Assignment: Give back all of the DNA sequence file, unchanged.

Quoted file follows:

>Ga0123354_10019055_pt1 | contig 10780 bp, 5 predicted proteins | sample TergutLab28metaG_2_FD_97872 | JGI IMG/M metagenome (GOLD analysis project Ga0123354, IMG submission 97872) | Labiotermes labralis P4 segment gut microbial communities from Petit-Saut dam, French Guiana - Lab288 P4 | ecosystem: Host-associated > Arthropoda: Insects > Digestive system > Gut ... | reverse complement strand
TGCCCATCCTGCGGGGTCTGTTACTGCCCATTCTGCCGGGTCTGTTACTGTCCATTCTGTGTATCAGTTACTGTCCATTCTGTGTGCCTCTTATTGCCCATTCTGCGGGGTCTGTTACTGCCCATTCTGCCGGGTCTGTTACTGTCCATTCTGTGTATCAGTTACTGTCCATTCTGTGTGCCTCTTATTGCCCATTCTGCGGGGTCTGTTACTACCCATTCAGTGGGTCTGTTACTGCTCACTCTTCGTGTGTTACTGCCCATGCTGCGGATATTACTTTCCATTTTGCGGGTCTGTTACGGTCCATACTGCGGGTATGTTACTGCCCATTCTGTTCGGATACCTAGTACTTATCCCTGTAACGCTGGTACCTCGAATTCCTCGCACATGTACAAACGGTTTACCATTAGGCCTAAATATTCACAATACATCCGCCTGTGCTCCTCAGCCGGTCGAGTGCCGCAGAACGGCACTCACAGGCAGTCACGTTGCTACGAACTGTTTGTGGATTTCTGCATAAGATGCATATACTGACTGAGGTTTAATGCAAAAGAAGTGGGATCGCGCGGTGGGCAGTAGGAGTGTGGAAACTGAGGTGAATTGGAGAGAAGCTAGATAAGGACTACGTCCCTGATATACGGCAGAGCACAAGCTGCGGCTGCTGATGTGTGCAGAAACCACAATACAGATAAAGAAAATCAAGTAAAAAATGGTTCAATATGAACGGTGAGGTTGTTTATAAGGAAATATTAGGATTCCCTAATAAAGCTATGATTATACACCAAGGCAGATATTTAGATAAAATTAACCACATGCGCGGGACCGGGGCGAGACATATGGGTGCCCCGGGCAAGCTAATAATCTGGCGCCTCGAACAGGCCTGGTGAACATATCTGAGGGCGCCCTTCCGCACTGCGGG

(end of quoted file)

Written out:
>Ga0123354_10019055_pt1 | contig 10780 bp, 5 predicted proteins | sample TergutLab28metaG_2_FD_97872 | JGI IMG/M metagenome (GOLD analysis project Ga0123354, IMG submission 97872) | Labiotermes labralis P4 segment gut microbial communities from Petit-Saut dam, French Guiana - Lab288 P4 | ecosystem: Host-associated > Arthropoda: Insects > Digestive system > Gut ... | reverse complement strand
TGCCCATCCTGCGGGGTCTGTTACTGCCCATTCTGCCGGGTCTGTTACTGTCCATTCTGTGTATCAGTTACTGTCCATTCTGTGTGCCTCTTATTGCCCATTCTGCGGGGTCTGTTACTGCCCATTCTGCCGGGTCTGTTACTGTCCATTCTGTGTATCAGTTACTGTCCATTCTGTGTGCCTCTTATTGCCCATTCTGCGGGGTCTGTTACTACCCATTCAGTGGGTCTGTTACTGCTCACTCTTCGTGTGTTACTGCCCATGCTGCGGATATTACTTTCCATTTTGCGGGTCTGTTACGGTCCATACTGCGGGTATGTTACTGCCCATTCTGTTCGGATACCTAGTACTTATCCCTGTAACGCTGGTACCTCGAATTCCTCGCACATGTACAAACGGTTTACCATTAGGCCTAAATATTCACAATACATCCGCCTGTGCTCCTCAGCCGGTCGAGTGCCGCAGAACGGCACTCACAGGCAGTCACGTTGCTACGAACTGTTTGTGGATTTCTGCATAAGATGCATATACTGACTGAGGTTTAATGCAAAAGAAGTGGGATCGCGCGGTGGGCAGTAGGAGTGTGGAAACTGAGGTGAATTGGAGAGAAGCTAGATAAGGACTACGTCCCTGATATACGGCAGAGCACAAGCTGCGGCTGCTGATGTGTGCAGAAACCACAATACAGATAAAGAAAATCAAGTAAAAAATGGTTCAATATGAACGGTGAGGTTGTTTATAAGGAAATATTAGGATTCCCTAATAAAGCTATGATTATACACCAAGGCAGATATTTAGATAAAATTAACCACATGCGCGGGACCGGGGCGAGACATATGGGTGCCCCGGGCAAGCTAATAATCTGGCGCCTCGAACAGGCCTGGTGAACATATCTGAGGGCGCCCTTCCGCACTGCGGG